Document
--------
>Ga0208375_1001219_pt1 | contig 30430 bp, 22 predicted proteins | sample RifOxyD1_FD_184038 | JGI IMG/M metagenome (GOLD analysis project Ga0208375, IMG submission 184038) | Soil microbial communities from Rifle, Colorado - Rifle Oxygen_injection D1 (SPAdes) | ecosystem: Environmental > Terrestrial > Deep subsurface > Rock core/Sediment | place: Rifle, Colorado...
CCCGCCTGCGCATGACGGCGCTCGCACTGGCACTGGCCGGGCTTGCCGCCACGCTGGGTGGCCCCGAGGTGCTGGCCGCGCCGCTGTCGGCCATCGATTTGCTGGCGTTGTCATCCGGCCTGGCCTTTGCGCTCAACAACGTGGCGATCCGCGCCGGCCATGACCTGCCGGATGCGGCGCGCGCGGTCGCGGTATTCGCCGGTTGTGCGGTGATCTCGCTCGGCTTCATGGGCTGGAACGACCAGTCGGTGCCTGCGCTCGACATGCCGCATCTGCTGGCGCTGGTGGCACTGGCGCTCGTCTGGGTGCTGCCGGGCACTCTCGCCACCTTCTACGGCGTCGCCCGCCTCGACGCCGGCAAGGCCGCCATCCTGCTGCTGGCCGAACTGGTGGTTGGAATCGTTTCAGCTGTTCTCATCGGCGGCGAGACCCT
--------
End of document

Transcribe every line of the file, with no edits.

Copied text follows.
>Ga0208375_1001219_pt1 | contig 30430 bp, 22 predicted proteins | sample RifOxyD1_FD_184038 | JGI IMG/M metagenome (GOLD analysis project Ga0208375, IMG submission 184038) | Soil microbial communities from Rifle, Colorado - Rifle Oxygen_injection D1 (SPAdes) | ecosystem: Environmental > Terrestrial > Deep subsurface > Rock core/Sediment | place: Rifle, Colorado...
CCCGCCTGCGCATGACGGCGCTCGCACTGGCACTGGCCGGGCTTGCCGCCACGCTGGGTGGCCCCGAGGTGCTGGCCGCGCCGCTGTCGGCCATCGATTTGCTGGCGTTGTCATCCGGCCTGGCCTTTGCGCTCAACAACGTGGCGATCCGCGCCGGCCATGACCTGCCGGATGCGGCGCGCGCGGTCGCGGTATTCGCCGGTTGTGCGGTGATCTCGCTCGGCTTCATGGGCTGGAACGACCAGTCGGTGCCTGCGCTCGACATGCCGCATCTGCTGGCGCTGGTGGCACTGGCGCTCGTCTGGGTGCTGCCGGGCACTCTCGCCACCTTCTACGGCGTCGCCCGCCTCGACGCCGGCAAGGCCGCCATCCTGCTGCTGGCCGAACTGGTGGTTGGAATCGTTTCAGCTGTTCTCATCGGCGGCGAGACCCT